Kitty sends Anakin out on a mission to get her pet dragon a healing potion from his alien homeland. It would succeed… hopefully without Anakin upsetting multiple alien species who develop a vendetta against earthlings…. hopefully.

4. What is or what would be 9's favorite book?

Shawn? Any with few words and lots of pictures.

5. Would it make more sense: for 2 to swear fealty to 6, or the other way around? 

Charles Xavier and Buffy Summers- Neither are really the fealty swearing type. Though Charles is better at giving orders and Buffy is better at carrying them out, so I’d say, if it came down to it, she’d be more likely to swear allegiance to him.

6. For some reason, 5 is looking for a roommate. Should (s)he room with 9 or 10?

Should Elizabeth Swann room with Shawn Spencer or Sherlock Holmes? Well, that depends, does she want an immature over-confident roommate who’s always hitting on her, or one who remains quiet for days conducting scientific experiments with flys and randomly shooting at the wall? Either way, if there is ever a crime committed, she’ll have someone to solve it for her!

7. 2, 7 and 12 are going out to dinner. Where do they go and what do they discuss? 

Charles, Mulder, and Kitty... well, I image the restaurant would be somewhat fancy, and all the surrounding tables would give them strange stares as they talked about aliens and extraterrestrial encounters (“No, Mulder, for the tenth time, we did not see your sister”).

8. 3 challenges 10 to a duel, who wins? 

Frodo challenges Sherlock Holmes? Poor Frodo, dumb decision, because you would most certainly loose :(

9. If 1 stole 8's most precious possession, would (s)he get it back? 

Harry stole Anakin’s most precious possession-which would be either his lightsaber, or padme (since Anakin seems to view her as his possession)-either way, there would be an epic battle before he got it back.

10. Suggest a story title in which 7 and 12 both attain what they desire. 

Mulder and Kitty? Humm, a story in which the aliens come and return Mulder’s sister, then attack the world only to be stopped by mutants who are then looked upon as heroes... the title? Mutants vs. Aliens.

11. What kind of plot device would you have to use if you wanted 1 and 4 to work together? 

Well, Harry Potter stumbles across a strange object in the Room of Requirements that he accidently activates, which transports him to a galaxy far, far away, where he is found in the desert by an old man named Obi-wan Kenobi. Though Harry would miss Hogwarts, he’d be glad to get away from all the action and adventure for a while, take a break from fulfilling prophocies and fighting evil, you know, and just see what life is like as a normal teenager, like this “Luke Skywalker” they seem to have mistaken him for.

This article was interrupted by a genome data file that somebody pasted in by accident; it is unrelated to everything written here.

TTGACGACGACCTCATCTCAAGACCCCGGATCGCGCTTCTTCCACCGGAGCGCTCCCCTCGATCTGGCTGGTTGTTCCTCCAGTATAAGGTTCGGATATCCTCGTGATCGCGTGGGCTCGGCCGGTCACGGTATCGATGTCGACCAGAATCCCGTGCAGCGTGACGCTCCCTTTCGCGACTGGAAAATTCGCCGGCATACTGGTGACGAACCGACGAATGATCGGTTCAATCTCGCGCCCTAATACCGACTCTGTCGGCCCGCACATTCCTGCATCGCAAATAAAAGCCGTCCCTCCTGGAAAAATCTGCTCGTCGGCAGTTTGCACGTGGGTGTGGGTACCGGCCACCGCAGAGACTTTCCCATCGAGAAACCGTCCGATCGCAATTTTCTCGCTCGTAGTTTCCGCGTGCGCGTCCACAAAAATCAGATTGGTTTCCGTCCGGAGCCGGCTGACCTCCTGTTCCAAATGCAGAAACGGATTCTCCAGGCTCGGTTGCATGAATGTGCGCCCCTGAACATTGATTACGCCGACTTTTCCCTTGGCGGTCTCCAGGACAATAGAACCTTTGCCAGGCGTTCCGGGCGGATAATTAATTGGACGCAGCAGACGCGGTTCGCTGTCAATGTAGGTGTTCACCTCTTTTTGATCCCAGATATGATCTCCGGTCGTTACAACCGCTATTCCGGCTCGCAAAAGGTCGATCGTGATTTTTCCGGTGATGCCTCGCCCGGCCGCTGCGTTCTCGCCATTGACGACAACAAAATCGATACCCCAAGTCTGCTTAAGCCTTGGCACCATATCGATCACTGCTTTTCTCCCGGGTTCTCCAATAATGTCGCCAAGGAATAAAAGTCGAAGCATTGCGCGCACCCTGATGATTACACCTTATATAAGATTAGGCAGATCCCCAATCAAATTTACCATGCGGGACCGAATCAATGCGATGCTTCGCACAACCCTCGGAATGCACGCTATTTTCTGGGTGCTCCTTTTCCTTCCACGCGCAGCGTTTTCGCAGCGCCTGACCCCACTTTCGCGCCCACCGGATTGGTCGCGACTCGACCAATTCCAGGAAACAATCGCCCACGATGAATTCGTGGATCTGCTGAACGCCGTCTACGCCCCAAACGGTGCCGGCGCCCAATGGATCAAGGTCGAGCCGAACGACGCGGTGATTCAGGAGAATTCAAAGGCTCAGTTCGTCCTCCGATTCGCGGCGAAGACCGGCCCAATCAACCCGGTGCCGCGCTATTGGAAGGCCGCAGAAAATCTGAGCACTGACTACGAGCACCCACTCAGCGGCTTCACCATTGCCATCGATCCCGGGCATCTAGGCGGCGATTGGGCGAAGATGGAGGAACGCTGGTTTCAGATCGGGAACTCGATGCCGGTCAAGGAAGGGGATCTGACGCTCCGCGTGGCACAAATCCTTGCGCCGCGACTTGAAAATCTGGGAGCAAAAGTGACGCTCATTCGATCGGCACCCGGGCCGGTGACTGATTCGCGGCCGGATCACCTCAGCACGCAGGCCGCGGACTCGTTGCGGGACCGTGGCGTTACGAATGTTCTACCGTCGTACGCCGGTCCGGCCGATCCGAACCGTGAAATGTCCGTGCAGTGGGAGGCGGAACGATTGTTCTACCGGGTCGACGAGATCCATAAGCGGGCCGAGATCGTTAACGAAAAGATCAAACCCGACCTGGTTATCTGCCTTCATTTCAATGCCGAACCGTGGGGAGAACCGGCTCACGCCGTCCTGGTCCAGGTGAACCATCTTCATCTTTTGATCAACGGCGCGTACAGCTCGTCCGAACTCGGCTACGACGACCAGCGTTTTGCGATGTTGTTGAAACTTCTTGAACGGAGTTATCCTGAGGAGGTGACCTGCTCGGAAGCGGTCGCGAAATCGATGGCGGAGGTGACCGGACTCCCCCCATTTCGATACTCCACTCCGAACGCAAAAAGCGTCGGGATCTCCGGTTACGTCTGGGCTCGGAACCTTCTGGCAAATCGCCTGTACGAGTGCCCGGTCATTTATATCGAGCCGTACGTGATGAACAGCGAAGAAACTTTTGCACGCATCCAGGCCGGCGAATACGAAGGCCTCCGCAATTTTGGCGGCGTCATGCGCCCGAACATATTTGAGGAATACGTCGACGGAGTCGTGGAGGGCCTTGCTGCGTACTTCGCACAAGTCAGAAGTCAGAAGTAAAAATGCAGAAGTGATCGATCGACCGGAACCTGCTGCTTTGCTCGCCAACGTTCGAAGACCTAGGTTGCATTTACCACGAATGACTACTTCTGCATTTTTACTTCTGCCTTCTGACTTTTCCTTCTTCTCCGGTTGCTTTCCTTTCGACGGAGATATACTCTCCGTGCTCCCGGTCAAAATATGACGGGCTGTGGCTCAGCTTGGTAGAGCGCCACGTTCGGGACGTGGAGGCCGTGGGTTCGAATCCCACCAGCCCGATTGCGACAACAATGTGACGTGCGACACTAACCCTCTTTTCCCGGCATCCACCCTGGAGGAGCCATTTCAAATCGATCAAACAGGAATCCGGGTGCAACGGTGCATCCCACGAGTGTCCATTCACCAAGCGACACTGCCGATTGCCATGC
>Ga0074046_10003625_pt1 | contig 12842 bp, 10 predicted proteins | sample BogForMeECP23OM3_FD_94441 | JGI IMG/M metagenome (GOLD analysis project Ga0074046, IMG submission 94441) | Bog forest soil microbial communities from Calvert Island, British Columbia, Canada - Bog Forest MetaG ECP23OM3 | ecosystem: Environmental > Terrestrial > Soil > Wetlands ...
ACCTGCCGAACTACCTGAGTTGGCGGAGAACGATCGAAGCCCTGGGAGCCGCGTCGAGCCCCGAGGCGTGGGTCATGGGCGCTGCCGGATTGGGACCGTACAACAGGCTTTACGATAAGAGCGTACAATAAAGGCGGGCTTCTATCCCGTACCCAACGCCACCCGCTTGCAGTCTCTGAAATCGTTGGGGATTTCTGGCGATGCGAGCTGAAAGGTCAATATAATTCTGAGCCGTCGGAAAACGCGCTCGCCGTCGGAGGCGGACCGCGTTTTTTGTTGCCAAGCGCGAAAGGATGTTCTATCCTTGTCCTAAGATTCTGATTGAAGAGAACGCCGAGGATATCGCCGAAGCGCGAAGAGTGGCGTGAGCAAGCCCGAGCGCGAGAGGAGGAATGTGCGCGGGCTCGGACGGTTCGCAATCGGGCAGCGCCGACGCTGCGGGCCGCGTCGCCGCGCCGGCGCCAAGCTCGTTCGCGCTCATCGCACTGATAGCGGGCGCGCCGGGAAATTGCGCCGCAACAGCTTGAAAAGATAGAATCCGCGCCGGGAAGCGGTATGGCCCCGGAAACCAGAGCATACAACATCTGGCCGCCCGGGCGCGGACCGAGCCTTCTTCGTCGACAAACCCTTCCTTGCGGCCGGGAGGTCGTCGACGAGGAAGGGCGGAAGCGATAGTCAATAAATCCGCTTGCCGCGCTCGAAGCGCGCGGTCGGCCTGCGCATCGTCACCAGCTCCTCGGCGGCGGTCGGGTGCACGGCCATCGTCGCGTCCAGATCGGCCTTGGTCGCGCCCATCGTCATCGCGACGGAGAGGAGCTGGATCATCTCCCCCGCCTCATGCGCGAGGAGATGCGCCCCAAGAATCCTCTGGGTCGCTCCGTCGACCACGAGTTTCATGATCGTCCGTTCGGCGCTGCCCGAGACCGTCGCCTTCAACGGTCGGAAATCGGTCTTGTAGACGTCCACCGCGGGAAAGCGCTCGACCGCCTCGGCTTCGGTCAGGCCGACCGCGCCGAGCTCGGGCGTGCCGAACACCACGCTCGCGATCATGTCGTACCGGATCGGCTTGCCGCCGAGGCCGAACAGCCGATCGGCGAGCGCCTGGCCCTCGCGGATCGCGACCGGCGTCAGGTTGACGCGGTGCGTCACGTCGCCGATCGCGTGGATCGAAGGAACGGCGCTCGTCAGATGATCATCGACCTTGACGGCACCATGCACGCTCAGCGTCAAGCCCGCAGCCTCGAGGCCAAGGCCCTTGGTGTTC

12. If 7 visited you for the weekend, how would it go? 

When Mulder comes to visit, expect life-endangering situations, alien invasions, conspiracies, and a supernatural overload.

13. If you could command 3 to perform any service or task for you, what would it be? 

Frodo? I think destroying the ring and saving the world was enough. But, other than that, I’d say invite me to the shire and feed me for a day :)

14. Does anyone on your friends list write or draw 11? 

Of course Frodo writes pippin. And Kitty probably drew hearts around his name in middle school… does that count?

15. If 2 had to choose sides between 4 and 5, what side would (s)he choose? 

Charles has to choose between Obi-wan and Elizabeth- Sorry Elizabeth, I think he’d side with the Jedi.

16. What might 10 shout out while charging into battle? 

Sherlock Holmes- “The battle is afoot!”

17. If you had to choose a song to best describe 8, what would it be? 

A song describing Anakin Skywalker: humm,.. something angsty and dark. “Animal I have become” by Three Days Grace

18. 1, 6 and 12 are having a dim sum at a Chinese Restaurant. There is only one scallion pancake left, and they all reach for it at the same time. Who gets it? 

Out of Harry, Buffy and Kitty: I’d go with Buffy. There’s something about fighting vampires that I’d imagine comes with good reflexes.

19. What would be a good pickup line for 2 to say to 10? 

Charles Xavier to Sherlock Holmes: “Has anyone told you your mind is exceptionally groovy?”

20. What would 5 most likely be arrested for? 

(Elizabeth) That’s easy: piracy.

21. What is 6's secret? 

Um, she’s a super awesome vampire slayer who’s died twice. And she used to be a cheerleader.

22. If 11 and 9 were racing to a destination, who would get there first? 

Shawn would beat Pippin, hands down… unless they were racing for food, and then it would be a close call.

23. If you had to walk home through a bad neighborhood late at night, who would you feel more comfortable walking with, 7 or 8? 

(Mulder or Anakin) I’d take the FBI agent over the mass murderer.

24. 1 and 9 reluctantly team up to save the world from the threat posed by 4's sinister secret organization. 11 volunteers to help them,but it is later discovered that s/he is actually a spy for 4. Meanwhile, 4 has kidnapped 12 in an attempt to force their surrender. Following the wise advice of 5, they seek out 3, who gives them what they need to complete their quest. What title would you give this fic?